Carcinoid tumors are relatively rare. Carcinoid tumors originate in the hormone-producing cells of the GI tract, respiratory tract and gallbladder, liver or reproductive glands. About half of all GI and pancreatic tumors are carcinoids. There are about 5000 cases of carcinoid tumor every year in the US. Not all carcinoid tumors are malignant. Typically carcinoid tumors that primarily develop outside the appendix are often malignant, while tumors developing in the appendix usually are benign. Patients suffering from carcinoids are at increased risk for Cushing's Syndrome. Read up about lung carcinoid and carcinoid tumor syndrome.
Carcinoid tumors are often referred to as carcinoids and affect the neuro-endocrine system. Most carcinoid tumors are found in the appendix or small intestine. Sometimes they are also noticed in the lungs or pancreas. It is rare for them to appear in other parts of the body. A carcinoid develops within the peptide and amino-producing cells. Such tumors grow slowly. The actual cause of carcinoid tumors is not known but it is suspected that there is a genetic connection. The location of the carcinoid and its extent of spread affect the nature of symptoms.
When carcinoid tumors are restricted to the GI tract, there may not be any noticeable symptoms since the hormones produced are released into the bloodstream and destroyed by the liver. There may be symptoms such as GI bleeding, abdominal pain and weight loss. Other carcinoid tumors produce hormones that are not destroyed by the liver thereby leading to excess levels of hormones circulating in the blood. This condition is known as carcinoid syndrome.
A day's collection of urine is checked for raised serotonin levels. X-rays and scans help in detecting the spread of the carcinoid tumor. CT scans and MRI scans help in locating where the tumor originates and the extent of spread. A mildly radioactive drug called 123MIBG is used to detect the site of a carcinoid tumor. Many a time a biopsy of the tumor is taken for examination to check for malignancy.
Chemotherapy is used to treat carcinoid tumors. The tumor is reduced and so is the serotonin secretion. Radiotherapy is given to patients suffering from carcinoid tumors, especially those that have spread to the bones. Radiotherapy with 131MIBG is known to reduce the number of carcinoid cells and symptoms of carcinoid syndrome. Surgery with complete removal of the carcinoid tumor tissue is usually the first line treatment. It can result in permanent cure. Even removal of large portions of the carcinoid tumor can greatly alleviate symptoms. Interferon is an immuno-modulator that arrests further growth of the carcinoid.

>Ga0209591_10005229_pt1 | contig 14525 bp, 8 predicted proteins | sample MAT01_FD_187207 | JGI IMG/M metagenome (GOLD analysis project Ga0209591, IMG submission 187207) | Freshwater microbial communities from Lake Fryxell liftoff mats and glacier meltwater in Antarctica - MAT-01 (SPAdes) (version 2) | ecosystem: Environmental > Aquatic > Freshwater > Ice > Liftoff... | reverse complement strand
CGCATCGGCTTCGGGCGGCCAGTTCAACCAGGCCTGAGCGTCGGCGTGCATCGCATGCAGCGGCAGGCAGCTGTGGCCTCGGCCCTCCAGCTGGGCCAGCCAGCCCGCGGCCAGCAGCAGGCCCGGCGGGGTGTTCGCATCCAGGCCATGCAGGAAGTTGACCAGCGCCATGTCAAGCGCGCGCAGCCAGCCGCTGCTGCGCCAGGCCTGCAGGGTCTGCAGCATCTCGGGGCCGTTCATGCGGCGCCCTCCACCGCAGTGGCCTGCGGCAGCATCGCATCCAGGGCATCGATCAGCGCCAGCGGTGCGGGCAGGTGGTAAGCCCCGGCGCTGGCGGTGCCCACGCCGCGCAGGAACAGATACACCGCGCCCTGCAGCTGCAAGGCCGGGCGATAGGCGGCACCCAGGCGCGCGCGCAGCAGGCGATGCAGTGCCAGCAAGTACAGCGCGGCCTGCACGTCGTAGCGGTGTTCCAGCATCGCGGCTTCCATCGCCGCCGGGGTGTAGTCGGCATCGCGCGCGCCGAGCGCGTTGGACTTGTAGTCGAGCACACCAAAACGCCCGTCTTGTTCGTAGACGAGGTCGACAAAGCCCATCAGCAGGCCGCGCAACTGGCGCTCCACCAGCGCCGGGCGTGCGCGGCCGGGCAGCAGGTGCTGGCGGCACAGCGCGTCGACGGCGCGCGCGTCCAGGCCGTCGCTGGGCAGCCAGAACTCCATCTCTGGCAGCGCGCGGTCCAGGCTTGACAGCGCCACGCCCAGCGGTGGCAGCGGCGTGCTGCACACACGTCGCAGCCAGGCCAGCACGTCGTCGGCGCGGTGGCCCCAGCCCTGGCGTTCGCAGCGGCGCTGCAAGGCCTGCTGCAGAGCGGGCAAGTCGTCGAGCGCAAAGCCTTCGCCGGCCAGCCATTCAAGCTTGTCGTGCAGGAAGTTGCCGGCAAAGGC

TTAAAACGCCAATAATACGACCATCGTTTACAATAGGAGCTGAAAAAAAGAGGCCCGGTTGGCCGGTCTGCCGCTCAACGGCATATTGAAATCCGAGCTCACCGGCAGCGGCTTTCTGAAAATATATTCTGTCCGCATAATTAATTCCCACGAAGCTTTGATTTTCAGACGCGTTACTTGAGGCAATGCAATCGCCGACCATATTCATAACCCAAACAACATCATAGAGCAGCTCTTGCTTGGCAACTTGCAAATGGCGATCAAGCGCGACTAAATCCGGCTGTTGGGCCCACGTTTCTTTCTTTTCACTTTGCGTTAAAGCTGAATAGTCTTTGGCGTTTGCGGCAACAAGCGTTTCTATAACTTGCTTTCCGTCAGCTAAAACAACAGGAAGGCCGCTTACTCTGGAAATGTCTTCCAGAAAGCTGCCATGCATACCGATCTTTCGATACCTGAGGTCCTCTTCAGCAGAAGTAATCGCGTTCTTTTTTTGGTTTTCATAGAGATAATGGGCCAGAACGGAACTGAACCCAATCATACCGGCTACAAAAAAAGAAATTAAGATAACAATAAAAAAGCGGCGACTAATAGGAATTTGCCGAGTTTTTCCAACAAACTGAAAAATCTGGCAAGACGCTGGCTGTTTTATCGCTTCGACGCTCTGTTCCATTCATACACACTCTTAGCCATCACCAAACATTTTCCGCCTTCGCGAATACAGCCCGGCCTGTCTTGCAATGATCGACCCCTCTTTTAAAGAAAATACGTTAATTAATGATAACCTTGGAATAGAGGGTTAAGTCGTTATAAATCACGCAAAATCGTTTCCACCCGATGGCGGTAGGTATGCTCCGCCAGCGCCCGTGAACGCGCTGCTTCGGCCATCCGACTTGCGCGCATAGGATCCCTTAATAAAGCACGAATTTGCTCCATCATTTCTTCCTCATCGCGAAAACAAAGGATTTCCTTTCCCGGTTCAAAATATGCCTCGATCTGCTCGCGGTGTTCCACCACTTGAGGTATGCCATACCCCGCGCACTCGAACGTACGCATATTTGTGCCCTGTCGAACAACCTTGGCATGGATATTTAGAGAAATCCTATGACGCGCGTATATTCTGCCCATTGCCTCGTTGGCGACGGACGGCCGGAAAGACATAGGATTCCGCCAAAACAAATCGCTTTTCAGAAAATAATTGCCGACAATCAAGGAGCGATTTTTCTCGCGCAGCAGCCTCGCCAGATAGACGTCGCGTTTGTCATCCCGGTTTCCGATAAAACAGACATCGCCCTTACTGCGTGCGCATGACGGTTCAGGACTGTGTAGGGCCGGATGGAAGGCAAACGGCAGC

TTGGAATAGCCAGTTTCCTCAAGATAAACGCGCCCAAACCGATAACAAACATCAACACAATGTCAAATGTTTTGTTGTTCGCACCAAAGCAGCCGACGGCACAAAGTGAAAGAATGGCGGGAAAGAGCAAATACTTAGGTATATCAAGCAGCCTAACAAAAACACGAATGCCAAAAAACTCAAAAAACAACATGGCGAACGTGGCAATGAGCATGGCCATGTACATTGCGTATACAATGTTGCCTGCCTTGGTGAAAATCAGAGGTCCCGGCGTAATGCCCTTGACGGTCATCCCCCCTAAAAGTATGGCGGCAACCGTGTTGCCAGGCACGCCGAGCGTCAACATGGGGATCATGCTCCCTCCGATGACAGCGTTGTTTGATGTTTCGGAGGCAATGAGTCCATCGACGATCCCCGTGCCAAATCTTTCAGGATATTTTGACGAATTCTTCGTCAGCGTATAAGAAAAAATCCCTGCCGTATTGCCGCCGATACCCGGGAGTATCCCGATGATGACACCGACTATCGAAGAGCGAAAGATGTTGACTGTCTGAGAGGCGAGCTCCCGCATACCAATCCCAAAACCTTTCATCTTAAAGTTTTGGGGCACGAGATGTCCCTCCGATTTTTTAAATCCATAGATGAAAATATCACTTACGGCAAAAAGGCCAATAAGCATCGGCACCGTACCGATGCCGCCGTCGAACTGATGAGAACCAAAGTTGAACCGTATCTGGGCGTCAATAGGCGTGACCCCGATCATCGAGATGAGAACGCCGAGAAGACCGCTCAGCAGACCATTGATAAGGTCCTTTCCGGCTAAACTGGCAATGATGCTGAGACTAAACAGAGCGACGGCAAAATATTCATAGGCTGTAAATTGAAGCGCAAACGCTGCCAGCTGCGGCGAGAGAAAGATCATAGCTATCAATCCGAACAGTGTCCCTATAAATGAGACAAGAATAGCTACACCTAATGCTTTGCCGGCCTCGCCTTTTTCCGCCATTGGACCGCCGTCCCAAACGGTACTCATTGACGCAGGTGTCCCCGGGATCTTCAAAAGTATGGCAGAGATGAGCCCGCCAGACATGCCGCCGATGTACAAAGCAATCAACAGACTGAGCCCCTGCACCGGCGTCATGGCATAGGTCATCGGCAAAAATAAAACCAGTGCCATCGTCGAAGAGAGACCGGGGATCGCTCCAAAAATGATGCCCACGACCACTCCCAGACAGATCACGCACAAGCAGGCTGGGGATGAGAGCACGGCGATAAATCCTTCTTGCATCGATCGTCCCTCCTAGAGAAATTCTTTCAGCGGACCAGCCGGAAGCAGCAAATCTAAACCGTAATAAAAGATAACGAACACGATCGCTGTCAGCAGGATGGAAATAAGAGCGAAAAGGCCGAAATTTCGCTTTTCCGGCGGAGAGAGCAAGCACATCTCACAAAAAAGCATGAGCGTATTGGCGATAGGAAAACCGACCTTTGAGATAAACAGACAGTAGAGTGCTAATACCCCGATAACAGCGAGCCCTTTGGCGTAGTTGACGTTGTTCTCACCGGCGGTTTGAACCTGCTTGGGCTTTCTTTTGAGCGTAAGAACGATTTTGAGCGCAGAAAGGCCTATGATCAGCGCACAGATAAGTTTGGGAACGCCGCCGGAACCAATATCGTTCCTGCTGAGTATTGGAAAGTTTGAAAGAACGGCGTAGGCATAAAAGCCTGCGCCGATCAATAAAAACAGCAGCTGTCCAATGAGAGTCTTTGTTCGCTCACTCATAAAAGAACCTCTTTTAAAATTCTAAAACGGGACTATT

When a carcinoid tumor produces serotonin that is not synthesized by the liver, symptoms of carcinoid syndrome are exhibited. The person may notice flushed skin, wheezing, loss of appetite, diarrhea and weight loss. A person thought to be suffering from carcinoid syndrome is subject to blood and urine tests to determine the levels of bio-active substances that are secreted from carcinoid tumors. Some patients develop heart disease. Symptoms of carcinoid syndrome depend on which hormones are produced by the tumor. Flushing episodes are one of the most common symptoms of carcinoid syndrome. This can be spontaneous or triggered by stress, exercise or alcohol. Other symptoms include bluish tint to the skin, enlargement of peripheral body parts, skin lesions, heart damage and reduced libido.
Increased protein and a low-fat diet are often recommended for carcinoid tumors. Multivitamin mineral and low-dose nicotinic acid supplements may also be prescribed. Fish oil capsules, electrolyte supplements and in some cases, large portions of nutmeg may be recommended for those suffering from carcinoid.
Lung carcinoids may be of 2 kinds - typical or atypical. Typical lung carcinoids grow slowly and rarely spread outside of the lungs. On the other hand, atypical carcinoids grow more rapidly. Each year there are nearly about 1700 newly diagnosed lung carcinoid cancers in the US each year. Lung carcinoids are usually small, in the range of ¼ - ¾ inch. The treatment for lung carcinoid tumors is based on the size and location and extent of spread.